Dan Hernandez creates intricate tableaux that blend religious iconography with the contemporary visual language of video games, two genres which somehow collapse seamlessly together in farcical send-ups of culture and society. His paintings explore the visual dialog between religion, mythology, and pop culture. He is represented at Kim Foster Gallery in New York City. His work is exhibited widely in solo and group exhibitions and has been written about in a number of publications including ARTnews, HyperAllergic, Artillery Magazine, Arte Fuse, Gizmodo, Der Spiegel.  Dan was selected for an Ohio Arts Council Individual Excellency Award in 2011 and in 2015.

Arturo Rodriguez work deals with the particular issues that arise from a separation thru exile. “I make paintings, prints, and mixed media works that are rooted in my experience as someone who finds it difficult to identify with a cultural group.” As a native Cuban, he has lived most of his life in the United States. Most recently he has been awarded a  2006-07 Individual Artist Excellence Award from The Ohio Arts Council.

Exhibition: September 13th - October 21st, 2021 at McKissick Museum

Lecture by Arturo Rodriguez: October 21st, 6:00 PM at McKissick Museum. Please call 803-777-7251 to reserve your seat.

Coordinators: Brent Dedas and Lana Burgess 


Jonathan Pellitteri is an award-winning, North Carolina-based artist working with three dimensional objects and industrial materials. His sculptural and installation practice involves life-size objects and miniature models to engage viewers in curious and explorative ways that stimulate personal narratives and evoke private memories. His exhibition at McMaster Gallery will explore current debates over humanity’s impact on the environment, sustainability, and the exploitation of natural resources.

Learn more at

ExhibitionCanary in the Coalmine, April 22 - May 27, 2021

Coordinator: Olga Yukhno, McMaster Gallery


Noah Scalin is an internationally-exhibiting multidisciplinary fine artist. Noah Scalin’s work explores the theme of transience and temporality of human existence. His works are rooted in the medieval concept of memento mori, a reflection on mortality meant to spur a greater reverence for life and reevaluation of priorities, often asking us to take notice of quotidian moments.

By using everyday and mass produced consumer items like stickers in his photographs, installations, and sculptures, Scalin asks the viewer to recontextualize the things in their lives that are normally taken for granted, overlooked, or discarded. His work narrates the potential long-term impact of humans and their physical creations. Much of Scalin’s work is intentionally temporary or ephemeral. Like human existence, these works revert back to their component parts or are destroyed after a short lifespan, only to exist in documentation and memories after they’re gone.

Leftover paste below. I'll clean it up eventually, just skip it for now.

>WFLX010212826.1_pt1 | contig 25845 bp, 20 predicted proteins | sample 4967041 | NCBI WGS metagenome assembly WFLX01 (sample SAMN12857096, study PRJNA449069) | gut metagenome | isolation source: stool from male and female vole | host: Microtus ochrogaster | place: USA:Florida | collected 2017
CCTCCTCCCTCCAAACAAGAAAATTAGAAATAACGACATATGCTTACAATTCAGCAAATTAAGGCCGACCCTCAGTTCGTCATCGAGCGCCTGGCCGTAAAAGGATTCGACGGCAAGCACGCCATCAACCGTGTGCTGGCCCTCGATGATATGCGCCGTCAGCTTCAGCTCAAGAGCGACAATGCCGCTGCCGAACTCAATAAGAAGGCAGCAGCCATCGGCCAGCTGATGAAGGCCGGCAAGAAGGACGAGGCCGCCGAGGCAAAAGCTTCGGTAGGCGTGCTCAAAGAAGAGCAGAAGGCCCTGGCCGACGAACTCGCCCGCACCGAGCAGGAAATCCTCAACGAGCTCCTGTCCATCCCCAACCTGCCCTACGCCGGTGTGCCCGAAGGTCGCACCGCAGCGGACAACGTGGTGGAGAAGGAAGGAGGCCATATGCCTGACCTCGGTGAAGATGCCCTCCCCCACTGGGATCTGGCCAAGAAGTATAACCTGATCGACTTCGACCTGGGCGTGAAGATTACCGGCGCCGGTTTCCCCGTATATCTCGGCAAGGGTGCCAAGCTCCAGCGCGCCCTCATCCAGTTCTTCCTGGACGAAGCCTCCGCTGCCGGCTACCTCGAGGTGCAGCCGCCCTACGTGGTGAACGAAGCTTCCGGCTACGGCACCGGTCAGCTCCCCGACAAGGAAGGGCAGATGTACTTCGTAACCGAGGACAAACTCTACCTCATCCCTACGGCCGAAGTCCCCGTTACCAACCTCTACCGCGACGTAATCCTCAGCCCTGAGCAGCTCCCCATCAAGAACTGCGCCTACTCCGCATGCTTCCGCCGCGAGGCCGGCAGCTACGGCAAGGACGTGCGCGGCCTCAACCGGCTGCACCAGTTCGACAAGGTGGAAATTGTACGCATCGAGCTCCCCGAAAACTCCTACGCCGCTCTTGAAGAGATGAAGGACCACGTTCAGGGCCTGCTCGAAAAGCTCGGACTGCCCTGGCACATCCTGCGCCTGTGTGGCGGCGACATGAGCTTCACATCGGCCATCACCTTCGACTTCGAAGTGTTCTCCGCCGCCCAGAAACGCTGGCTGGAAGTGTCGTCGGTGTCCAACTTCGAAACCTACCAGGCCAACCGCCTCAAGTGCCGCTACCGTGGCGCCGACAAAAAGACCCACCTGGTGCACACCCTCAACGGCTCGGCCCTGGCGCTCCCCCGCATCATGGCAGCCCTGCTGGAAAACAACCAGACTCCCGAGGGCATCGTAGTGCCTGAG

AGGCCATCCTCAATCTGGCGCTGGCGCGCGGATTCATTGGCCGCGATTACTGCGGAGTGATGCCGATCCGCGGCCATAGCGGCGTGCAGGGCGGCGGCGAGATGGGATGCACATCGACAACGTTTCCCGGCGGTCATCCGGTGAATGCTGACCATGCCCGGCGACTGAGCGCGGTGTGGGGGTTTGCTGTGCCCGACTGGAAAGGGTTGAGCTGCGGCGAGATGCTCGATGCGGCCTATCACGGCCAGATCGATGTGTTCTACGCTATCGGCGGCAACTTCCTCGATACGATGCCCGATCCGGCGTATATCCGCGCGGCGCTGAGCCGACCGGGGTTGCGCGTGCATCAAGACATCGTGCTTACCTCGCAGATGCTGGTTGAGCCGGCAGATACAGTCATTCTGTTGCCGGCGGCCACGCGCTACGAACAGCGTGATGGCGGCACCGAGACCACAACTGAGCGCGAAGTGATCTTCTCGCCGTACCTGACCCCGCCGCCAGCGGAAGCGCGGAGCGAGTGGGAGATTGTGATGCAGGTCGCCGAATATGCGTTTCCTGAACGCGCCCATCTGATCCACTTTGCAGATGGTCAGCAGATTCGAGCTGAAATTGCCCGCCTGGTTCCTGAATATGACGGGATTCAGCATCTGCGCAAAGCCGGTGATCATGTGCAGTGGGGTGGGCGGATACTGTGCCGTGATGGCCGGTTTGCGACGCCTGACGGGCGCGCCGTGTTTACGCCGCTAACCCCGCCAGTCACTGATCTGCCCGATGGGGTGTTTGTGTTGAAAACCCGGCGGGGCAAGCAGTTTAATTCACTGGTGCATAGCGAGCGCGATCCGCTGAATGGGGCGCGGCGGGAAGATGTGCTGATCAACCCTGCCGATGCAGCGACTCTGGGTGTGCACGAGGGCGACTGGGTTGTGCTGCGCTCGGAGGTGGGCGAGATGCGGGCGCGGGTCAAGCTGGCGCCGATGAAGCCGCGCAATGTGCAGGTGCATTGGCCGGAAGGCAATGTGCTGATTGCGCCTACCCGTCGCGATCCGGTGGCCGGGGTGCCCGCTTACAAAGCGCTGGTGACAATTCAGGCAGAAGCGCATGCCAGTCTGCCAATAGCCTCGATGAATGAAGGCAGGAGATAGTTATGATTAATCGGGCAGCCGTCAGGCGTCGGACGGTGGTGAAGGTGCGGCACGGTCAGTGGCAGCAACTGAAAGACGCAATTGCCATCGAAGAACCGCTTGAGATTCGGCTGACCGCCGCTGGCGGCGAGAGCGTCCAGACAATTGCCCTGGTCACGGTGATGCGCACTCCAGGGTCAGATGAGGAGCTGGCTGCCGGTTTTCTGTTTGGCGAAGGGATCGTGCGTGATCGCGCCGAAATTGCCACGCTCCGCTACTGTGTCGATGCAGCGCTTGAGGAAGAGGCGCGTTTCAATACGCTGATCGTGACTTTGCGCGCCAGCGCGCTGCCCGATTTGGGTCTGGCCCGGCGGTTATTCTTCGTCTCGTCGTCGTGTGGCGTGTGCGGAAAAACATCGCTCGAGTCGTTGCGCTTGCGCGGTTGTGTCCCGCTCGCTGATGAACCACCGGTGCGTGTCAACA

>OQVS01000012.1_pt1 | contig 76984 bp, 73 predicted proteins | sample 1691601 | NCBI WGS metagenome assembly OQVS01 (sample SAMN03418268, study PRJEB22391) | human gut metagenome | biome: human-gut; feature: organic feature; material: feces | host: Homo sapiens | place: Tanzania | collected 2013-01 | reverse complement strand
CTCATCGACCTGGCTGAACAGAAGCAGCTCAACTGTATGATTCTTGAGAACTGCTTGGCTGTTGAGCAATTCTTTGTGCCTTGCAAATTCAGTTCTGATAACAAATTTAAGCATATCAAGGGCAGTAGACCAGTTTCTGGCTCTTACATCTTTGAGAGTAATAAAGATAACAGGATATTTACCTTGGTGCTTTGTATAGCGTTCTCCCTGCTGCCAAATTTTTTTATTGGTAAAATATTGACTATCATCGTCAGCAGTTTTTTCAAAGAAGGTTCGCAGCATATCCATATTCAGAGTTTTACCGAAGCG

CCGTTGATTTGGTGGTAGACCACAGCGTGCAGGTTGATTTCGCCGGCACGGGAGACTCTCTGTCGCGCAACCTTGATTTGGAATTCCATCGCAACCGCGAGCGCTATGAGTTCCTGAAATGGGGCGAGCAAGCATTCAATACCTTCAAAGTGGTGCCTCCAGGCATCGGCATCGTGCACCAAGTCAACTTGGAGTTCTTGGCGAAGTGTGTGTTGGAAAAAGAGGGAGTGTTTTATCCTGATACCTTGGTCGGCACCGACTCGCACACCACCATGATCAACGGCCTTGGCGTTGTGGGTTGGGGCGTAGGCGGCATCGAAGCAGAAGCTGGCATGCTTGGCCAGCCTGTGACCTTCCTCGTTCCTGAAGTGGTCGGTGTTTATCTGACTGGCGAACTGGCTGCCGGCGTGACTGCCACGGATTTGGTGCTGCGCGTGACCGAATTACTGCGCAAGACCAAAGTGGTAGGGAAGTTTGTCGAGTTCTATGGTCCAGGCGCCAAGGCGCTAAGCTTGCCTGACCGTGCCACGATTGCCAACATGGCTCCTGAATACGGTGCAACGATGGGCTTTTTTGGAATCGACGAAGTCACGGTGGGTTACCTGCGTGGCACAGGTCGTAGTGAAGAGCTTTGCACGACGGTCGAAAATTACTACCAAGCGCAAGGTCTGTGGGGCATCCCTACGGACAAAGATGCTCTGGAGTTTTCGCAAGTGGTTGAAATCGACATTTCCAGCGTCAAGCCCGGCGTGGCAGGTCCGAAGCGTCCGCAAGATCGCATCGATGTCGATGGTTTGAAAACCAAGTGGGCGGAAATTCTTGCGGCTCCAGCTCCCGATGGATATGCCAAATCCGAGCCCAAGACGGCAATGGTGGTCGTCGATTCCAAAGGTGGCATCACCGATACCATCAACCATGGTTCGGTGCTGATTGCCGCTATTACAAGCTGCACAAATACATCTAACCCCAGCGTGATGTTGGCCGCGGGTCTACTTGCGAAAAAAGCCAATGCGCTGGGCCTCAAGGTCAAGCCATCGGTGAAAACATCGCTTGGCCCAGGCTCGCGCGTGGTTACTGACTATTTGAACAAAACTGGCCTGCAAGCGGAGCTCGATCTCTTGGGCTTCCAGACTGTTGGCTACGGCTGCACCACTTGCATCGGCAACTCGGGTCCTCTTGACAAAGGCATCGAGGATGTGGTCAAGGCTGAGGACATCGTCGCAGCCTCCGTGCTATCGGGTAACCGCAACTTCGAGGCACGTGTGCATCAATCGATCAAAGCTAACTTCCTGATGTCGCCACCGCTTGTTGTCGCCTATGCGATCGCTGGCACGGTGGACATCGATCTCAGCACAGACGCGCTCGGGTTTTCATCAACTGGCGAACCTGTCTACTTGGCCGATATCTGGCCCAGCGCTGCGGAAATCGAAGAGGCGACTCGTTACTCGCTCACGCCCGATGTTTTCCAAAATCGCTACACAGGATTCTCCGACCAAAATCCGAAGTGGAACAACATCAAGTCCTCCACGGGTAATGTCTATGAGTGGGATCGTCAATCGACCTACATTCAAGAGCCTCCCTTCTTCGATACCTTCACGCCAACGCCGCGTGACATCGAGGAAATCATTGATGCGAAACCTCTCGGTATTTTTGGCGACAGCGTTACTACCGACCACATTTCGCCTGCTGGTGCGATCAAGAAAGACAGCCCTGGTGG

Learn more at

Free and Public Lecture: March 30, 6:00 PM, virtual

Coordinator: Meena Khalili

Artist and Art Educator 

Britt Morgan Kirkwood is a 2009 UofSC alumna. She has taught studio art internationally for the past 12 years, infusing STEAM & technology into core curriculum and creating her own art work based on biological illustration in large scale. She is an Apple Distinguished Educator and presented in Singapore and Berlin on media and science in the art classroom. Britt has shared her practice in over 10 different countries with her primary message focusing on how the power of audience, science and passion can radicalize the art classroom. 

Workshop: "Why the A in STEAM?" February 22, 12:00 PM 

Public Lecture: "Unsolicited Advice from a Disobedient Art Teacher," February 22, 6:00 PM

Coordinator: Andrew Graciano


Amanda Smith is an award-winning interdisciplinary artist based in Missouri, where she is Assistant Professor of Painting and Drawing at Missouri State University. Amanda Smith’s exhibition at McMaster Gallery will feature hybrid quilt paintings and cushion-stuffed works which challenge our common associations of quilts as sources of comfort and conduits to rest. Her works tap into our collective unease about transitioning environmental, political, and social landscapes.

Learn more at

ExhibitionRestless Sleepers, January 14 - February 18, 2021

Lecture: February 17, 6:00 PM, Facebook Live (McMaster Gallery)

Workshop: February 18, 1:00 PM - 3:00 PM.

CoordinatorOlga Yukhno, McMaster Gallery

Elizabeth M. Marion Visiting Artist

The Guerrilla Girls are a feminist, activist artist collective committed to fighting injustice in the arts. They wear signature gorilla masks in public and take on the names of dead women artists to remain anonymous. Founded in New York City in 1985, they began by flyposting text and photo-based messages on the streets of SoHo to call attention to discriminatory practices by galleries and museums towards women. Today, they use stickers, flyers, and advertising campaigns full of facts, humor, and outrageous visuals to expose bias and corruption in politics, art, film, and pop culture. They create works of art that reveal the understory, the subtext, the overlooked, and the downright unfair. The Guerrilla Girls believe in an intersectional feminism that fights discrimination and supports human rights for all people and all genders.

An exhibition of their works in McMaster Gallery, Guerrilla Girls: Art, Power, and Justice for All!, will explore text and photo-based activist works that use statistics and humor to shock and reveal  underlying issues of power and representation in the arts, and chronicle the Guerrilla Girls’ history of institutional critique in the field of contemporary art.